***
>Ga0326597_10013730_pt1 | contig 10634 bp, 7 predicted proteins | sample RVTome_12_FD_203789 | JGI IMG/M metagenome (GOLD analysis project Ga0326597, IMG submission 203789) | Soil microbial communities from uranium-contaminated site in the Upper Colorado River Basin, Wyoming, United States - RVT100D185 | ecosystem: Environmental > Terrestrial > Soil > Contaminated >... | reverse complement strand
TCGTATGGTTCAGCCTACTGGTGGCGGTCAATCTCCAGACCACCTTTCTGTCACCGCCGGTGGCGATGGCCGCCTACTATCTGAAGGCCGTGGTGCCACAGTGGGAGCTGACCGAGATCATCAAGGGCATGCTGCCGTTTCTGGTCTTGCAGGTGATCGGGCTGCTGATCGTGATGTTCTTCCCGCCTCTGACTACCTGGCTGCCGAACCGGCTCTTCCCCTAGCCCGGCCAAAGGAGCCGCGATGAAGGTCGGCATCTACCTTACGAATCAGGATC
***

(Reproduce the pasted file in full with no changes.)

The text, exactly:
>Ga0326597_10013730_pt1 | contig 10634 bp, 7 predicted proteins | sample RVTome_12_FD_203789 | JGI IMG/M metagenome (GOLD analysis project Ga0326597, IMG submission 203789) | Soil microbial communities from uranium-contaminated site in the Upper Colorado River Basin, Wyoming, United States - RVT100D185 | ecosystem: Environmental > Terrestrial > Soil > Contaminated >... | reverse complement strand
TCGTATGGTTCAGCCTACTGGTGGCGGTCAATCTCCAGACCACCTTTCTGTCACCGCCGGTGGCGATGGCCGCCTACTATCTGAAGGCCGTGGTGCCACAGTGGGAGCTGACCGAGATCATCAAGGGCATGCTGCCGTTTCTGGTCTTGCAGGTGATCGGGCTGCTGATCGTGATGTTCTTCCCGCCTCTGACTACCTGGCTGCCGAACCGGCTCTTCCCCTAGCCCGGCCAAAGGAGCCGCGATGAAGGTCGGCATCTACCTTACGAATCAGGATC